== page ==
History and Origin of Spices in India

Spices have been closely connected to magic, cultural traditions, preservation, medicine and embalming since early human history. Spices were a key component of India’s external trade with Mesopotamia, China, Sumeria, Egypt and Arabia , along with perfumes and textiles – as far back as 7000 years ago – much before the Greek and Roman civilizations.

The remarkable story of how spices played a key role in shaping the course of world history is as follows.

The clove finds a mention in the Ramayana – as well as in writings dating back to the Roman Empire in the 1st century AD. Caravans of camels moved regularly from Calcutta, Goa and the Orient in ancient times to transport these spices to distant destinations such as Carthage, Alexandria and Rome .

While these spices are readily available today, there was a time when people risked their lives to gain access to Indian spices. From the Indian perspective, it brought in traders and invaders alike – century after century.

The Origin of Spices – And Spice Trade

Although many spices originated from India, sourcing different varieties of spices from India was both difficult and risky. It meant embarking on long and difficult sea voyages – as well as withstanding intense competition from other powerful empires eager to dominate spice trade.

Between the 7th and 15th centuries, Arab merchants supplied Indian spices to the West, but took care to keep their source a closely guarded secret. To protect their market, discourage competitors and enhance prices, they are known to have spread fanciful stories to satisfy the curious – such as cinnamon growing in deep glens infested by poisonous snakes – among other things.

The Europeans took their ships on long expeditions in their quest for the true origin of the spices that gave life to their food. Since Indian spices were heavily in demand and very difficult to procure, they were even more valuable than gold at that time.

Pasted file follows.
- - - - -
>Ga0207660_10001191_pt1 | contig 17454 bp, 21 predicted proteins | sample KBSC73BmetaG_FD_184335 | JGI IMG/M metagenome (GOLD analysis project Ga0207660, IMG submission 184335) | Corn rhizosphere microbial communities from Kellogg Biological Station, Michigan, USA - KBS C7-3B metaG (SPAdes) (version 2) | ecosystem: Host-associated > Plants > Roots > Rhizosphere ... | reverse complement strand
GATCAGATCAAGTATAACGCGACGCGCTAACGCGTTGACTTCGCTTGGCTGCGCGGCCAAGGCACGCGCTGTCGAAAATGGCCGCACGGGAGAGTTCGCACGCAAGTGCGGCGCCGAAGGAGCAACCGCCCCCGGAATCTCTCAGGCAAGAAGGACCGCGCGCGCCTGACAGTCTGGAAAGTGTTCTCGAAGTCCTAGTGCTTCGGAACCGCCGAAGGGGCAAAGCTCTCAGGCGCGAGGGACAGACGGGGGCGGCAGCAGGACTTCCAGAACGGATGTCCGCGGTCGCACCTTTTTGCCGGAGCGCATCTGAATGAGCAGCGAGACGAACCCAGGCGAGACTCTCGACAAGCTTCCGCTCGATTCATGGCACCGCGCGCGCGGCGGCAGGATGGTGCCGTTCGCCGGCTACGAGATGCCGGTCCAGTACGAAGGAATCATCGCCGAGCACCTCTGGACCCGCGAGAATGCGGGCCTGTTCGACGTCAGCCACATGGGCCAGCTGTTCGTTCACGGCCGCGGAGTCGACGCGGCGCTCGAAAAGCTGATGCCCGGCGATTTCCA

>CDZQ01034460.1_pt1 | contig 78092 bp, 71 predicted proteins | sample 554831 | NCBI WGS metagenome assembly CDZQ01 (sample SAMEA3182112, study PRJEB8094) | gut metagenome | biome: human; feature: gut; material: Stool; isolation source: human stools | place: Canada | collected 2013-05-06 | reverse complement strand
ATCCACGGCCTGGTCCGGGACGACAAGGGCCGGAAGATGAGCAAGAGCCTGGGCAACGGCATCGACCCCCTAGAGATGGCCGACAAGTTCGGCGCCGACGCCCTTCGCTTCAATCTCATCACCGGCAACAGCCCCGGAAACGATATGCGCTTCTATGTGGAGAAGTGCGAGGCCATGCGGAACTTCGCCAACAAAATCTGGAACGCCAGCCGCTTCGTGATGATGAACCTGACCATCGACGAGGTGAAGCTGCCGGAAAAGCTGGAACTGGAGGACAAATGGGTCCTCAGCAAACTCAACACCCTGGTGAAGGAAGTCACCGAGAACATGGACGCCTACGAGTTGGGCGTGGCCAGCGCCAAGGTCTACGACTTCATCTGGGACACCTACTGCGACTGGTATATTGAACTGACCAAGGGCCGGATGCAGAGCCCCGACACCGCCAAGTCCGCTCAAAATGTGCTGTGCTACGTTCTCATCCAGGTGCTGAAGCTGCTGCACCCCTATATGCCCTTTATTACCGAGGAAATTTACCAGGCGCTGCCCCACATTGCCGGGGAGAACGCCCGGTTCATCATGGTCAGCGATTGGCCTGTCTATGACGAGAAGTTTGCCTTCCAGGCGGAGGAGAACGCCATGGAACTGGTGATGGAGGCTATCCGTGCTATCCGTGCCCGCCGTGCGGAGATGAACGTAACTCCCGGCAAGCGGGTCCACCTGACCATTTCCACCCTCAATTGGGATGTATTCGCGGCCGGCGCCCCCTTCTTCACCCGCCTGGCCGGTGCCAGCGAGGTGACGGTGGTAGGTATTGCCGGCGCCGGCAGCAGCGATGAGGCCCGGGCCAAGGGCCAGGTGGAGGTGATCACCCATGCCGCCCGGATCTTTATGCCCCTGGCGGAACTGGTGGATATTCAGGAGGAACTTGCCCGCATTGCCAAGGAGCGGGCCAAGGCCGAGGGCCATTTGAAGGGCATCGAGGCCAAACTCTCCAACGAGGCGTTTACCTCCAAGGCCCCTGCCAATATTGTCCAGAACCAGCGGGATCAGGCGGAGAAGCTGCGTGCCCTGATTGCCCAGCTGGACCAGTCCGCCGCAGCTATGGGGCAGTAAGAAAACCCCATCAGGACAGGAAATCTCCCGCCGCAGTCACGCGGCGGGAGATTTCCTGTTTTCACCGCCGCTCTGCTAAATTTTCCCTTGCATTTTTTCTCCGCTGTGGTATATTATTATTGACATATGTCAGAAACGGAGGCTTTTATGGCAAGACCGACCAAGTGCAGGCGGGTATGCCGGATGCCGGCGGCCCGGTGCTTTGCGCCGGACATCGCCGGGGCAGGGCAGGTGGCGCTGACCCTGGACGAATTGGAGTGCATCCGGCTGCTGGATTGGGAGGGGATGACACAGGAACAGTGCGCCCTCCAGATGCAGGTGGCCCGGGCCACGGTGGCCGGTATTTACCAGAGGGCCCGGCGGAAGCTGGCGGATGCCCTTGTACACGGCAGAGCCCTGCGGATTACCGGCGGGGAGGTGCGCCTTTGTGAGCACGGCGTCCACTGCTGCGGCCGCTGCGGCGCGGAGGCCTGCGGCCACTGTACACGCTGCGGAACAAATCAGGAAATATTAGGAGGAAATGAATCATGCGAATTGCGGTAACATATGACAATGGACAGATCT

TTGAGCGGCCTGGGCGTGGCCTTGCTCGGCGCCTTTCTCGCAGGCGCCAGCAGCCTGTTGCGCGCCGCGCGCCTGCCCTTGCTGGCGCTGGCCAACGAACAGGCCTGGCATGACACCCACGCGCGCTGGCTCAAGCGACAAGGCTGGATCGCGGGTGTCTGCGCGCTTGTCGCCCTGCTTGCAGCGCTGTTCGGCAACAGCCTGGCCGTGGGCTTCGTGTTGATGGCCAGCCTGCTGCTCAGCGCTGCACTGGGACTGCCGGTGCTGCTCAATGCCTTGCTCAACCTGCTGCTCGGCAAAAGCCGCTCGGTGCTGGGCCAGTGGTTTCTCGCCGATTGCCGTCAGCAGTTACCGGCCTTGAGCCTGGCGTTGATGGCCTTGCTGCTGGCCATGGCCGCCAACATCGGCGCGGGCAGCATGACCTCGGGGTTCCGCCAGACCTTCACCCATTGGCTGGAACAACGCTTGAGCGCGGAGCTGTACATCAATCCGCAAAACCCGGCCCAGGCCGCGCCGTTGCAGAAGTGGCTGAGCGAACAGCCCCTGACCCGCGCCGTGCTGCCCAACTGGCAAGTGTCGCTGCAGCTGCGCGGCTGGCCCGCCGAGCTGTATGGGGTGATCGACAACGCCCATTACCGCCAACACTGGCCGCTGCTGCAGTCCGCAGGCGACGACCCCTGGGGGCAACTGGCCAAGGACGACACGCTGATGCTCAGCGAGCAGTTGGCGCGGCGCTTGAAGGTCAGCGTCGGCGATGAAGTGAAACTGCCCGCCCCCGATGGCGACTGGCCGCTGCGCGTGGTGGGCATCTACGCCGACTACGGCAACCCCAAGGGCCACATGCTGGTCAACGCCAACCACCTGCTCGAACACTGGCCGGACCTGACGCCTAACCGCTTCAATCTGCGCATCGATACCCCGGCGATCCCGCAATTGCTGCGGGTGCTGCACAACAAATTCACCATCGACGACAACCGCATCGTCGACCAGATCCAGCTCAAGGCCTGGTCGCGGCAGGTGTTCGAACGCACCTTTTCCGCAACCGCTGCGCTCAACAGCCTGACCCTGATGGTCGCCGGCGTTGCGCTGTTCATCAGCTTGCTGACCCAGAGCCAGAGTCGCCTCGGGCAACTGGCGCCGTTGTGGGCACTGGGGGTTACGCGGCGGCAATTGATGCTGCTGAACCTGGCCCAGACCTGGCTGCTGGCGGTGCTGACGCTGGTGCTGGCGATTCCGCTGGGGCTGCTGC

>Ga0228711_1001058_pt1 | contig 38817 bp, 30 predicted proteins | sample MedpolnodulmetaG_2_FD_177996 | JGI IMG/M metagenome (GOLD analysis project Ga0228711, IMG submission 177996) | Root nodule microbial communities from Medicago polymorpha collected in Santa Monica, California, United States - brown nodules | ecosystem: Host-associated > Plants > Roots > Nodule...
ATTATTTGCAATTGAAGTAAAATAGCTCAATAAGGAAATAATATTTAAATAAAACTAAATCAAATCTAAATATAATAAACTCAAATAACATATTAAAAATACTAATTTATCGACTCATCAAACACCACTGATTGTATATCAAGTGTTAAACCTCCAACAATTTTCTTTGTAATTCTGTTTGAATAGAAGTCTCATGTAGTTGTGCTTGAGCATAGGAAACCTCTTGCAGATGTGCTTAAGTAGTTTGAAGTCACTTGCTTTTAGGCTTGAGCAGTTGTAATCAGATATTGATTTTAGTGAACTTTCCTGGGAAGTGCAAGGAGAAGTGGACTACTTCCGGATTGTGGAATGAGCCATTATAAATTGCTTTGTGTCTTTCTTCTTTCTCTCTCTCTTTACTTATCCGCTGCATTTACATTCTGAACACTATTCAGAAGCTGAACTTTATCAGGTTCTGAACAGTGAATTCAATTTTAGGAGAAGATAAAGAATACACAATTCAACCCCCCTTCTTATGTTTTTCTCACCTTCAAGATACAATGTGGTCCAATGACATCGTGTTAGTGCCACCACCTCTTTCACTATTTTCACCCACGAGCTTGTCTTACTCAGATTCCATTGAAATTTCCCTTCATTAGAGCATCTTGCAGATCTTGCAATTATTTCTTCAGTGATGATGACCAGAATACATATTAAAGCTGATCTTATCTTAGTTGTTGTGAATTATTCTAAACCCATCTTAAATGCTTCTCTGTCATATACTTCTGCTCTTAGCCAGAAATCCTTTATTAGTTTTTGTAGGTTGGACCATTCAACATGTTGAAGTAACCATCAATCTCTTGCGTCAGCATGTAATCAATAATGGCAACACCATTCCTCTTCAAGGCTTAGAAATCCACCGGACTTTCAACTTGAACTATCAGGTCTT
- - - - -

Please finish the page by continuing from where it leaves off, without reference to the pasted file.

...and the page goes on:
During the Middle Ages , it has been said that one pound of ginger was worth a sheep one pound of mace was worth three sheep or half a cow one sack of pepper was said to be worth a man’s life!

According to another estimate, Western Europe imported around 1,000 tons of pepper and 1,000 tons of other common spices annually during the late Middle Ages.These spices were equivalent to the annual supply of grain for 1.5 million people in terms of value.

Wars, Treaties & Maritime Discoveries

It is believed that the Parthian wars were largely fought by the Romans to ensure that the trade route to India remained open to them. In fact, they were also said to be a main factor behind the Crusades . They helped Western Europe regain access to the spice and silk routes to India and China that had been lost after the decline of the Western European empire.

Ferdinand Magellan, Christopher Columbus and Vasco da Gama were looking for a new route to Asia’s spice lands when they ventured out on their historic expeditions.

While Columbus discovered America instead of finding the storied spice lands, Vasco da Gama was successful in circumnavigating Africa for the first time in history. This Portuguese expedition was led in particular by the lure of pepper from India .

Portugal Gains Monopoly over Spice Trade

After Vasco da Gama successfully discovered the route to India via the Cape of Good Hope in 1498, a Portuguese expedition led by Pedro Álvares Cabral brought spices for the first time to Europe from India through the Cape of Good Hope in 1501. Thereafter, Portugal gained a monopoly on the spice trade that served it wonderfully for much of the 16th century.

During this period, over half the revenues of the Portuguese government came from Western African gold and Indian spices, with the spices being more valuable than gold.

But the Portuguese monopoly did not last for long. By the 1580s, Venice was increasing its pepper imports rapidly – at the expense of Portugal.

300 Years of Struggle to Dominate the Spice Trade

By the 17th century, trade came in the hands of the Dutch , who held it zealously till the British took over. The struggle between the Western European powers of France, Spain, Portugal, Holland and Great Britain for control over the spice trade endured over three centuries.

Today, procuring spices is nowhere as difficult or perilous as it used to be – but the allure of Indian spices still remains intact.

Curries based on Indian spices are integral to cuisines in several countries including UK, Germany, Thailand, Malaysia, Indonesia, Japan, South Africa, Trinidad & Tobago, Philippines, Fiji, Tonga and the Caribbean Islands.

In 2001, the British Foreign Secretary claimed chicken tikka masala to be Britain’s national dish.

Pepper, ginger and turmeric from India – when mixed with cumin and coriander from Arabia – are now the base of several dishes across South Asia. This has been spread globally by the British as curry powder .

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